Further, “covered jurisdictions” have changed their discriminatory tactics in suppressing minority votes outside of the reach of Section Five. Voter identification laws are the most popular iteration of voter discrimination. Requiring voters to obtain state issued identification instead of allowing people to bring alternative proof of residence documents places a higher burden on voters and discourages people, mainly minorities, from voting. Other tactics include disallowing people from voting on Sundays, a common practice in black Baptist churches, and shortening the hours polls stay open in certain areas that generally have large minority populations. Today, these well-established practices, though not covered under Section Five, create de facto discrimination against minority populations.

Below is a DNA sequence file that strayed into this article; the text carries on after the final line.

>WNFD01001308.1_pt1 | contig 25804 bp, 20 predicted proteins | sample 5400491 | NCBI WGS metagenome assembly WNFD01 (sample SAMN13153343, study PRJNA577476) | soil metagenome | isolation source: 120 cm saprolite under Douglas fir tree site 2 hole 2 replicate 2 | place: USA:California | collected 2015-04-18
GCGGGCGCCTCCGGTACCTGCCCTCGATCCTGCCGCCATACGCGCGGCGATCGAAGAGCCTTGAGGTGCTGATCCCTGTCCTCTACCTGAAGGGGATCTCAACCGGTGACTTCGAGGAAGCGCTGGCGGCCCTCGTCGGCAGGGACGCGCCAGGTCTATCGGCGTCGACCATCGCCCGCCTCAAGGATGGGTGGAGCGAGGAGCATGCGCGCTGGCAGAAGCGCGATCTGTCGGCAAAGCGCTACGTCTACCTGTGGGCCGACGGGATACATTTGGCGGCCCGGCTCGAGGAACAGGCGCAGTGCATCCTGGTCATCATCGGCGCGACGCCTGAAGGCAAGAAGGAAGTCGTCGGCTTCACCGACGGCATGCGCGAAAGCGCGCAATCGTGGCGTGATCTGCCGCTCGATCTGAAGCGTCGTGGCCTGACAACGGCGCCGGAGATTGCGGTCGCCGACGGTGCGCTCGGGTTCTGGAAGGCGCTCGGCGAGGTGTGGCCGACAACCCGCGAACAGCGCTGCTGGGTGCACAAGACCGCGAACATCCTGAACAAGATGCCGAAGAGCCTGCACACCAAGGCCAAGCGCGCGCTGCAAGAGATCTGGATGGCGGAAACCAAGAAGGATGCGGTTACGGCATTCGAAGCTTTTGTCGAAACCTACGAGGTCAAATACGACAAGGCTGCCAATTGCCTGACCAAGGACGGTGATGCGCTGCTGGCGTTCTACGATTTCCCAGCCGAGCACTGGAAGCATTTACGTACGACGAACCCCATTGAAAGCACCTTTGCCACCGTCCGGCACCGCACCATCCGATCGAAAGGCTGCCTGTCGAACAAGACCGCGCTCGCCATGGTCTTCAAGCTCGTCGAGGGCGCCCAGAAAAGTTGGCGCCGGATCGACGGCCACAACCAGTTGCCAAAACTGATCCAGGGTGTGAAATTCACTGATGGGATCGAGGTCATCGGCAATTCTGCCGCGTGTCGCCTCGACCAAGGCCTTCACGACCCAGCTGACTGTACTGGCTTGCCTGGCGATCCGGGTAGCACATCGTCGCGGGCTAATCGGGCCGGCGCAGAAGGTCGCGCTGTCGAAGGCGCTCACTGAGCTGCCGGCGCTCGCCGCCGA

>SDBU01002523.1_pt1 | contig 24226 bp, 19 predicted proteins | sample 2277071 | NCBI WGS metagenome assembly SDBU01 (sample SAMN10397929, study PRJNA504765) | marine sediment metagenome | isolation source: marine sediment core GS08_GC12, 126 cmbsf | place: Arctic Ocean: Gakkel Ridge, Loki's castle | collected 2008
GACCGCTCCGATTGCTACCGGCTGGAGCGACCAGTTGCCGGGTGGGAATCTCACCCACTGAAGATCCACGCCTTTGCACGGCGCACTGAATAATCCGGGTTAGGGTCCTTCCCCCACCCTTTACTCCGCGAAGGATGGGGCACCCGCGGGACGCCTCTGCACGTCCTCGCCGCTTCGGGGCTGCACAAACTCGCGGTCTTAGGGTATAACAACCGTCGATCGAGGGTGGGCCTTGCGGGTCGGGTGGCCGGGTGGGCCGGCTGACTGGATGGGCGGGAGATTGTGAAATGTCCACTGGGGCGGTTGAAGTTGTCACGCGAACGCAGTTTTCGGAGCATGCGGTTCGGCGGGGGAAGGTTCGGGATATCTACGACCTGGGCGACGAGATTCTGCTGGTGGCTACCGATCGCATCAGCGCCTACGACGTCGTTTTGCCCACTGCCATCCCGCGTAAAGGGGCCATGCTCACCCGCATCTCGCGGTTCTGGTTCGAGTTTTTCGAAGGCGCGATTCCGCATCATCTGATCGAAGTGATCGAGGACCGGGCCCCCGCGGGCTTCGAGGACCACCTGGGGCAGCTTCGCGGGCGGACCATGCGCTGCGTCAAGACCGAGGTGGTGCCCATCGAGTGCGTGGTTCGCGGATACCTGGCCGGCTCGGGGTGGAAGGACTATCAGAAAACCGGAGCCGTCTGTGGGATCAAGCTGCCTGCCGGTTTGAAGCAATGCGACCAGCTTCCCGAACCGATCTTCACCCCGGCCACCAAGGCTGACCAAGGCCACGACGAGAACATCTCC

Contrary to what Justices Roberts, Thomas, and Scalia assert, voter discrimination is still a prominent feature of American society. States and American society have only evolved to the point where they no longer overtly discriminate against minorities; rather, states hide behind the veil of facial neutrality in order to accomplish their discriminatory goals. Consequently, Section Five of the Voting Rights Act is necessary and plays a vital role in protecting minorities against backhanded attempts to discriminate.
Northwest Austin Municipality Utility District Number One v. Holder, 577 U.S. 193 (2009).